For example, a neighbor's kid went into a 4-year plumbing apprenticeship. Started at 50% of journeyman wage (which was around $28/hr at the time). and it was raised every 6 months. Targeted to be full pay at 4 years as a plumber. He was on a job site where they offered him a PipeFitter apprenticeship, but they gave him a "bonus" by giving him 3 years apprentice standing when he hired in after 1 year as a plumber apprentice. The kid had grown up assisting in his stepfather's non-union plumbing company ... by the time he was out of high school, he was a skilled as a union card carrying journeyman.

Another neighbor, a master electrician for our rural electric co-op, got his kid into an apprenticeship for a lineman's job with the company. Within 2 years, he, too, was earning the journeyman wage and getting a lot of overtime with the typical winter season call-outs. Their contract calls for time and a half on weekend call-outs and double time on holidays.

Yet another got his kid into a low-voltage AC electrical apprenticeship (mainly doing communications wiring). Journeyman pay was almost $40/hr, and the starting wage for the apprentice was $20/hr + benefits. That's a $40,000 per year wage to start and the kid only had to endure that for the first 6 months. With a number of Davis-Bacon projects in the area, the kid had full time employment ahead for years at the time he was hired.

Noteworthy for these apprenticeships was the starting wage & benefits package was well above the average wages paid in the area for many jobs. Those apprenticeships were hardly a sacrifice for the kids to take on, and the competition to get those jobs was intense. You had to know somebody in the trade/union hall to have enough influence to get hired. Where they were hired in to full time jobs at companies with union contracts, the wages were far above the average for the area. Not bad work ... if you can get into it. Also, these jobs paid wages that were higher than a lot of college degree required jobs in the area were paying.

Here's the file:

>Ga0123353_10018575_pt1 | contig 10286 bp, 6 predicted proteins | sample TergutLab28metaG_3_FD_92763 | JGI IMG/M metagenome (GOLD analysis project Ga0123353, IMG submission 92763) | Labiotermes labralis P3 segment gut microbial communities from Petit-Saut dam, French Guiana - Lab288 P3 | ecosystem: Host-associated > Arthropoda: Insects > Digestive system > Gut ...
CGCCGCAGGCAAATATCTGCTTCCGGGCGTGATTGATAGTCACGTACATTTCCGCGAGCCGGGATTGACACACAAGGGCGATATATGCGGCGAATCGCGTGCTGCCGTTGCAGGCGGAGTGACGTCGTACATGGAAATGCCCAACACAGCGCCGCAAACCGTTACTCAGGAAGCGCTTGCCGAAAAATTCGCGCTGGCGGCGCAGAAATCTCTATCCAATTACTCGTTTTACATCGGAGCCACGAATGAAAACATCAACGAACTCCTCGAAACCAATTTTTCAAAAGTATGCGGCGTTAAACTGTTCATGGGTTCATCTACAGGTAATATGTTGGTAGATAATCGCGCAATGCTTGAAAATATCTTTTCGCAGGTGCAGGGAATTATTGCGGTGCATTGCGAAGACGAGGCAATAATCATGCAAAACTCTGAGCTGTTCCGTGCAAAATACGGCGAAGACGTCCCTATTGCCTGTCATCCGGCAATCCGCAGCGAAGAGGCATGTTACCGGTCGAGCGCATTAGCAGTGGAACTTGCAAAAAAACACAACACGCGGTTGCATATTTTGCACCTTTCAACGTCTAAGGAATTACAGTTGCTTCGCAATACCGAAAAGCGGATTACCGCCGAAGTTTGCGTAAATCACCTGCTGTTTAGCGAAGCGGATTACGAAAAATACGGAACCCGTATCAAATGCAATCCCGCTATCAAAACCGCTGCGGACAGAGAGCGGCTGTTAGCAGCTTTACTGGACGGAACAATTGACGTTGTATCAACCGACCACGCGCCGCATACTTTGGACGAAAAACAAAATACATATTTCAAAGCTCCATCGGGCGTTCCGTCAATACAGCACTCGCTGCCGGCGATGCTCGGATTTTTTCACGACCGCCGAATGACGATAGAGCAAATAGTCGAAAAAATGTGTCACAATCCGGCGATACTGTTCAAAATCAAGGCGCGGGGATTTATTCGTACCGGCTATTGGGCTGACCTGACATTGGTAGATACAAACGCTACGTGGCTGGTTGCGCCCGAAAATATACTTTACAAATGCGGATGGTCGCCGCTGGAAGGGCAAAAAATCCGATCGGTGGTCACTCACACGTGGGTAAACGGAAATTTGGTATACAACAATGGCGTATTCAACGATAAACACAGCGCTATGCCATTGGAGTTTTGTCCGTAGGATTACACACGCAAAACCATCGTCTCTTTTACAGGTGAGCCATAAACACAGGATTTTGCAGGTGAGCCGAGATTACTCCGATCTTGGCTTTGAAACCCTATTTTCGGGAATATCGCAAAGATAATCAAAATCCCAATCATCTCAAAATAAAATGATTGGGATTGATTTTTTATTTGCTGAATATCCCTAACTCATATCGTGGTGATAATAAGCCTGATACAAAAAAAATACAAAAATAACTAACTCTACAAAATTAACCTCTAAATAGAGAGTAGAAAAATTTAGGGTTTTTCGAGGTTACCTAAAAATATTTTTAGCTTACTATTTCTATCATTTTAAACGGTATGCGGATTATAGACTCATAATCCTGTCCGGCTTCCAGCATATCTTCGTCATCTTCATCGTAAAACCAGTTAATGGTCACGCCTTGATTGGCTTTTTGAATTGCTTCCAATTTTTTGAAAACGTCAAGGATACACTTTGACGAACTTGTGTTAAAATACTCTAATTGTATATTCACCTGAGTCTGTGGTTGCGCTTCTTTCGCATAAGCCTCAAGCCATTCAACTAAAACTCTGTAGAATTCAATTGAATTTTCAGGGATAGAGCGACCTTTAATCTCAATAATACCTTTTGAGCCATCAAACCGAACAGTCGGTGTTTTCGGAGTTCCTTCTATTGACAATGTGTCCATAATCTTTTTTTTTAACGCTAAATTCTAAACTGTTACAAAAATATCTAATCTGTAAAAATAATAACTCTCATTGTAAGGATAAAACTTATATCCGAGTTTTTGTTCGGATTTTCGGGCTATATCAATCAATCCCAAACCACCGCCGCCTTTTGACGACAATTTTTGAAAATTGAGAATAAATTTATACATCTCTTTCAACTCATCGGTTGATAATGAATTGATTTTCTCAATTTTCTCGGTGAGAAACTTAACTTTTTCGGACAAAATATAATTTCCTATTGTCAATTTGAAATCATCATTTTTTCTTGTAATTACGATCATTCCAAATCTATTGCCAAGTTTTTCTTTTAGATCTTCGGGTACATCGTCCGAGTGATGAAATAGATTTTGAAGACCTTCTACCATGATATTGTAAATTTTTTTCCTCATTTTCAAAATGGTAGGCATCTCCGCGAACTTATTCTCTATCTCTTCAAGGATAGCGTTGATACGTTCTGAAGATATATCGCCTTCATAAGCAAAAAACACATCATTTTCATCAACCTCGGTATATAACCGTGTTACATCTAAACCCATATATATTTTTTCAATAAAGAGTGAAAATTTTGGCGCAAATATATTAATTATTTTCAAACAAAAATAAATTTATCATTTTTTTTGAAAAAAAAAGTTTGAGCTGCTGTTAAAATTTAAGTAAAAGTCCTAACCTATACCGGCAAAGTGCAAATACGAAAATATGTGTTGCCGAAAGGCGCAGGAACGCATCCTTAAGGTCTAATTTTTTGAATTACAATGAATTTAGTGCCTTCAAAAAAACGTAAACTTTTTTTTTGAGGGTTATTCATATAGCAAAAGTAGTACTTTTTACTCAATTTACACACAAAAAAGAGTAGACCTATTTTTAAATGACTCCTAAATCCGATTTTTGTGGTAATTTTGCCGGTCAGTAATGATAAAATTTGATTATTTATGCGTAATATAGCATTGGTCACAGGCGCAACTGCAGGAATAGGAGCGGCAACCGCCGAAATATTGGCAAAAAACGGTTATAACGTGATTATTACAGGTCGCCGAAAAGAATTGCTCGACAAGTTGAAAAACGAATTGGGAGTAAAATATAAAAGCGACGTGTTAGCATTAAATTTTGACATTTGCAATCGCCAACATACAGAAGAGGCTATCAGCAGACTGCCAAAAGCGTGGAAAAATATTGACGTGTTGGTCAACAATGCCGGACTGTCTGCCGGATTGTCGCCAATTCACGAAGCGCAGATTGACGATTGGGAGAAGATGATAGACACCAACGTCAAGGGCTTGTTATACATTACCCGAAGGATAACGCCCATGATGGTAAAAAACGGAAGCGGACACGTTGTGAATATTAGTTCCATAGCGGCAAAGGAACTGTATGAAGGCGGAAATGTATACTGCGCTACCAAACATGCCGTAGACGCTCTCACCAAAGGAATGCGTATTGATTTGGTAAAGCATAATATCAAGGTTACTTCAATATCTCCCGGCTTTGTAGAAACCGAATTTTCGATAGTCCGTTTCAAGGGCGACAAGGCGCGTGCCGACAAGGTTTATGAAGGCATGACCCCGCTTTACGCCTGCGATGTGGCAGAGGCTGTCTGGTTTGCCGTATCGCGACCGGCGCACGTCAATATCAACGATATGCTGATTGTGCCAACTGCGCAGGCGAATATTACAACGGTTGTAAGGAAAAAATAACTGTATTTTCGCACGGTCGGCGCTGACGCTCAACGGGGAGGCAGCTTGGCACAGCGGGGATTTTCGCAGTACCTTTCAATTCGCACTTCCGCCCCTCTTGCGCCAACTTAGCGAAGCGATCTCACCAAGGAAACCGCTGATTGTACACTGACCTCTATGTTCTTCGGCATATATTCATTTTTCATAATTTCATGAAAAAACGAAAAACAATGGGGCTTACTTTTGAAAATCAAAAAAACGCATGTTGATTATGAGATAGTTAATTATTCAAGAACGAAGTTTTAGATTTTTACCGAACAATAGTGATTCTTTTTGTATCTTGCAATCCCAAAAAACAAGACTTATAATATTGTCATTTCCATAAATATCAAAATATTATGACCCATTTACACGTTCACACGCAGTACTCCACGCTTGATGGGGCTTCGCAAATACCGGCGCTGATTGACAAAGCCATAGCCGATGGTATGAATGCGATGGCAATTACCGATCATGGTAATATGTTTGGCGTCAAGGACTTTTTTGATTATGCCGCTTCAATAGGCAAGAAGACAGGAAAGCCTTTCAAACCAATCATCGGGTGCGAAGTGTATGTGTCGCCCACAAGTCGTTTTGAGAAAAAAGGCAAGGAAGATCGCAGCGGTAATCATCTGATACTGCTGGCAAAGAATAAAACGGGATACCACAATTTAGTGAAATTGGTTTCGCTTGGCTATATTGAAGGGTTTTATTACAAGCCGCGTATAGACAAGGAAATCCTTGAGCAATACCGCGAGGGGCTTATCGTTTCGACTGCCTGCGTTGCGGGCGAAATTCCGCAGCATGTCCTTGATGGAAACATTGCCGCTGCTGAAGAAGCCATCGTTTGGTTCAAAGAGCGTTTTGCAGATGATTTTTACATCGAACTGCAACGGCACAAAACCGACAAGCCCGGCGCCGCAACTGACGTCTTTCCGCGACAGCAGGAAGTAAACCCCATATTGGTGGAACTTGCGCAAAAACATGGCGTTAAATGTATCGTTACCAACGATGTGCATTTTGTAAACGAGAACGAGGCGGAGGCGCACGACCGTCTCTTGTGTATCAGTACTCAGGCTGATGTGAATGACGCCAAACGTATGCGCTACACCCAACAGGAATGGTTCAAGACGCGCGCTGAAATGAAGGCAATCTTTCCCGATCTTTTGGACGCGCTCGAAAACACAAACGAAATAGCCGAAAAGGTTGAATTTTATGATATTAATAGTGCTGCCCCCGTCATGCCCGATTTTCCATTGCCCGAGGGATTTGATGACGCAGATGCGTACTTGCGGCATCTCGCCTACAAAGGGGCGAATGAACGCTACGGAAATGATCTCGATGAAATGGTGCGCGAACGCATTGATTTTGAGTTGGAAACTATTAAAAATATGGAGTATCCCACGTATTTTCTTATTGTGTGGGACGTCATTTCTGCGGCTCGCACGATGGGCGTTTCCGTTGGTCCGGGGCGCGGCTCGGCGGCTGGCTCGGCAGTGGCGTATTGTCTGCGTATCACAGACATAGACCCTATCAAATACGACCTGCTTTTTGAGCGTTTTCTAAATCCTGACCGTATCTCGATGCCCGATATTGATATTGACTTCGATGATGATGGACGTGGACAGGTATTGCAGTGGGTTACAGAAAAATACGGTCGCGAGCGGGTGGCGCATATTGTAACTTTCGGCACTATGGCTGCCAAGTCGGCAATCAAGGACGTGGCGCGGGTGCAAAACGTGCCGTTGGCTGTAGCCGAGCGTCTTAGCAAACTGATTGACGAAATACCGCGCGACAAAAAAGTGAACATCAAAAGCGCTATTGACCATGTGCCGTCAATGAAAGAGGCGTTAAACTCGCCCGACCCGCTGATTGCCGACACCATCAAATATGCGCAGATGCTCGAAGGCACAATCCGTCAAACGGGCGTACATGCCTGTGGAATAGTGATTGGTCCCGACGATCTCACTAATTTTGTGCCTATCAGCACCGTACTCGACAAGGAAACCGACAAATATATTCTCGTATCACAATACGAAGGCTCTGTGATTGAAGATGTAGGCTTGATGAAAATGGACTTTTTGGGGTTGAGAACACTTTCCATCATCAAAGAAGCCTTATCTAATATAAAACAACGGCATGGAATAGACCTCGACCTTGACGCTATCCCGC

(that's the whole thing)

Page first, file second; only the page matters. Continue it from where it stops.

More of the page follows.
In comparison, even as apprentices ... these jobs paid a heck of a lot more than the net income from small scale farms in our area. There simply isn't the cash flow out of these operations to pay these types of wages to hired help. Even the larger operations this year are seeing net incomes shrink; corn and soybeans are having banner year production rates and prices less than the cost of production (corn now down to the low $3/bu price, less than the cost of production for many operations).
It's much better then room & board. Agreed. I am not comparing the exact costs. Farmer vs Electrician for example. Farming doesn't provide such money.

When I was younger before I decided on general business I was interested in the electrician apprenticeship. I have long time friend, who is union today. My younger cousin and one of his friends also now in the union in their early 20's.

None of them got paid that well as apprentices when they first started. It was more like $12 to $14. Then again it also depended on the gig and the union politics.
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Old 09-04-2015, 05:35 PM
 
9,145 posts, read 8,408,890 times
Reputation: 19907